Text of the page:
Beyond the “enabling context”, last summer’s riots in England have shown how dangerous massive cuts in social programs can be. Given current deficit levels these cuts are certainly tempting for local, state, and national governments. Eliminating programs across the board is the last thing to do but if some cuts are necessary how to decide which programs should go? That leads me to my next point, namely there does not seem to have been a systematic evaluation of social programs’ effectiveness and impact out there. Those stuck in poverty for generations have often been receiving support for a while, for instance to acquire skills or find a job. Do agencies implementing those programs know precisely how effective those have been? If the needle has not moved much in all that time, so to speak, do the folks on the ground know why and how to do a better job?

In an encouraging development the Obama administration created the Office of Social Innovation (now grouped with Civil Participation) in 2010. The idea is to replicate programs that have worked and fund their scaling in as many areas as possible.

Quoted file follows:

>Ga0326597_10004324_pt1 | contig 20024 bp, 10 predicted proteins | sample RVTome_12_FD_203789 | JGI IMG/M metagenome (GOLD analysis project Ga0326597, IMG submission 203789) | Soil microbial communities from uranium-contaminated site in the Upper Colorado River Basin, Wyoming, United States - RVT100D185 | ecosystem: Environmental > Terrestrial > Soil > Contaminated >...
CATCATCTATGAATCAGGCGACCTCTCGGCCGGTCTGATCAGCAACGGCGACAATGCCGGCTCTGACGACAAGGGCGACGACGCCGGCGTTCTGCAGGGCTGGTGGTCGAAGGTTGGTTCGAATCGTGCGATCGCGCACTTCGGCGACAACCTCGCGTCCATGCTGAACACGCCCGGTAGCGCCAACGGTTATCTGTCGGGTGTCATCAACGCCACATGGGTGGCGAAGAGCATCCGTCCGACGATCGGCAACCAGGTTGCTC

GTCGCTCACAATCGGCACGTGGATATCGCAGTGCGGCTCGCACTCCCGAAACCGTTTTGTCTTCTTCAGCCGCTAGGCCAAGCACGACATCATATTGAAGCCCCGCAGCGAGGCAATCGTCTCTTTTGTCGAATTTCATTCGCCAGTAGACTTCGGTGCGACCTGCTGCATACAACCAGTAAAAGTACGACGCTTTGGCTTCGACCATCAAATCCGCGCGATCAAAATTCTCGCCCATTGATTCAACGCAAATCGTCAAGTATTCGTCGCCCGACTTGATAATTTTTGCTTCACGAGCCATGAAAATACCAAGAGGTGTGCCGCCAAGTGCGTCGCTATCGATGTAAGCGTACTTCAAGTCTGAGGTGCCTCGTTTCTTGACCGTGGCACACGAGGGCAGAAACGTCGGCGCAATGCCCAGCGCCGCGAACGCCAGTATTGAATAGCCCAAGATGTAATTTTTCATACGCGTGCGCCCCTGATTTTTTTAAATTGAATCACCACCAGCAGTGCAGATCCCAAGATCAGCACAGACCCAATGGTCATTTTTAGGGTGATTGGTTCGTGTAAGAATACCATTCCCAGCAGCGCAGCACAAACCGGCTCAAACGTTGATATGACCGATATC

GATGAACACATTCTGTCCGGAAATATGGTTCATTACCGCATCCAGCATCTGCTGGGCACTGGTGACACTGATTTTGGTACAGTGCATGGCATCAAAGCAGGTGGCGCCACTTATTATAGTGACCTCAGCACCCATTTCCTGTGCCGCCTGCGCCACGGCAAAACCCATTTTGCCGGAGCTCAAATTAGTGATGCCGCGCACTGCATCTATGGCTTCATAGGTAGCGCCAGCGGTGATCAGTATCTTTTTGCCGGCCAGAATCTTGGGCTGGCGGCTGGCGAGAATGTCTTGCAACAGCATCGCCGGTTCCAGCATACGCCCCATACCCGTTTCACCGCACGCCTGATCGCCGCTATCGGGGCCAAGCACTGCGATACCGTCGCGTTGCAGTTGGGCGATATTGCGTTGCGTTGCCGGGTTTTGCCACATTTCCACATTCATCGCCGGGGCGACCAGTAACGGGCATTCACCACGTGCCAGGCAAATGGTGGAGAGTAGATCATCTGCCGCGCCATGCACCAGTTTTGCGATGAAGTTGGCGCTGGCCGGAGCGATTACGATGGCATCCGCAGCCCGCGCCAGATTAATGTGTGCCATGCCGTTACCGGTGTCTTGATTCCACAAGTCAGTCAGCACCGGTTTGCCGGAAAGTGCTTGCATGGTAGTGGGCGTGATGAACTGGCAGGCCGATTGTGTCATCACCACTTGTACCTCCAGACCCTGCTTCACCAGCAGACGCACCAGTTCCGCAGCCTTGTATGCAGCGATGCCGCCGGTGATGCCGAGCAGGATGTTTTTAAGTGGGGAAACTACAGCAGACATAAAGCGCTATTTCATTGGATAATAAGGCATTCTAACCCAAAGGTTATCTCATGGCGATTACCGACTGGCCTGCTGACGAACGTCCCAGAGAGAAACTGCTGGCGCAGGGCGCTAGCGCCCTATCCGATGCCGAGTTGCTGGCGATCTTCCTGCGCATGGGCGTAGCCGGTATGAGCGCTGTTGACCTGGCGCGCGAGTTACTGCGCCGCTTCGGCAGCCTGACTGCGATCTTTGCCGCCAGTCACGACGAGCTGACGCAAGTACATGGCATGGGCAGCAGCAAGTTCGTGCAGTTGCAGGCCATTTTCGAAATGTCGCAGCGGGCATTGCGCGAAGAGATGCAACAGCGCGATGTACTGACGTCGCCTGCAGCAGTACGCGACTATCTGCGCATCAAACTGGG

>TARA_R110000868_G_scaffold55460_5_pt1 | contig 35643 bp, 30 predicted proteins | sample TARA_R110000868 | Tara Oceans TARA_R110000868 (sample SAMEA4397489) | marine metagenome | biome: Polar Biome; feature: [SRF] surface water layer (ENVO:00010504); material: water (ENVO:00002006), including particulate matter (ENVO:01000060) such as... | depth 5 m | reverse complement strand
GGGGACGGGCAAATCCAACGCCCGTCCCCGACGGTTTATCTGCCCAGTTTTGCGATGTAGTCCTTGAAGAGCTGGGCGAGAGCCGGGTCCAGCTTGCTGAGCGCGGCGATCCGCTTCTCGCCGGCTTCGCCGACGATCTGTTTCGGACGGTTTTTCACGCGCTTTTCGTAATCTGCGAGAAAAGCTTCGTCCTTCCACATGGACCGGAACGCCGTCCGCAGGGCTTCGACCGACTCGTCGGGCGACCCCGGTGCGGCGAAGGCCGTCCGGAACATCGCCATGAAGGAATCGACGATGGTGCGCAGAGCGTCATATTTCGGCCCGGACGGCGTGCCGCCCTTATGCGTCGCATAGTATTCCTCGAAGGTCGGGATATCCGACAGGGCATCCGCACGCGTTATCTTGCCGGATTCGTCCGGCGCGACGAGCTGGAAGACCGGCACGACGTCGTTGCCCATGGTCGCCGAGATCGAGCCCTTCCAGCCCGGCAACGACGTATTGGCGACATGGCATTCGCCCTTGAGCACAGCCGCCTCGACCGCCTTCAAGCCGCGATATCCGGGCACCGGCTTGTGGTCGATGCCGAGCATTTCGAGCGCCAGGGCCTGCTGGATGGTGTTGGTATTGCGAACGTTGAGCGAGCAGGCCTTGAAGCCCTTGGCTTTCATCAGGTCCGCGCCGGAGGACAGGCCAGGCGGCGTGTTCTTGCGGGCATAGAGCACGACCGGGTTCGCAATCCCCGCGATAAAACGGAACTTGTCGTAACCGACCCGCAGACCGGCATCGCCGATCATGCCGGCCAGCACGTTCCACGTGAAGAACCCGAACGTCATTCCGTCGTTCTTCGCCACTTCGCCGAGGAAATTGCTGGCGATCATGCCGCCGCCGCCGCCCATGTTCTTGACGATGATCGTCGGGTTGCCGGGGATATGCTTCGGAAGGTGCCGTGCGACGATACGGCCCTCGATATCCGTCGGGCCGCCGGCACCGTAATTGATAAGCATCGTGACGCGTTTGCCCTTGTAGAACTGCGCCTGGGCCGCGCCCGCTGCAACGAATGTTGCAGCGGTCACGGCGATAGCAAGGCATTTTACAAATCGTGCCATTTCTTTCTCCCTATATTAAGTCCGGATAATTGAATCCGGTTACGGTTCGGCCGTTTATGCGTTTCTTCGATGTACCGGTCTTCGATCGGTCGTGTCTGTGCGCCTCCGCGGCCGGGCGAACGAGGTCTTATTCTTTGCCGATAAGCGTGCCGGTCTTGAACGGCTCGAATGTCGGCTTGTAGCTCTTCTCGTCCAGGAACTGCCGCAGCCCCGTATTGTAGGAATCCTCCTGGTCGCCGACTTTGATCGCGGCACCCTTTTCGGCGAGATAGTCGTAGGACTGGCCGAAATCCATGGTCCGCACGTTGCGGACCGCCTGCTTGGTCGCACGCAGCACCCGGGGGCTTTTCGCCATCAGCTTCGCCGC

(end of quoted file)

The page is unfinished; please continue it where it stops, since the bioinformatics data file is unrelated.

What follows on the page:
Only when organizations implementing social programs can show what their results have been (favorable or not) will they be able to make a compelling case to keep those that have worked and channel more money towards new and improved ones.

Finally, how to make sure that those in poverty can find the courage and build the confidence to go out there, fight for themselves, and overcome obstacles? So many Americans love their country because they think that anything is possible if one is willing to work hard. And they’ll give you examples of folks who succeeded against all odds. Well, that’s the problem I have with this system – “against all odds”… As long as we don’t have a level playing field and the enabling context I mentioned above is not there it will take an extraordinary amount of courage, determination, and persistence to make it for those who were born in poverty.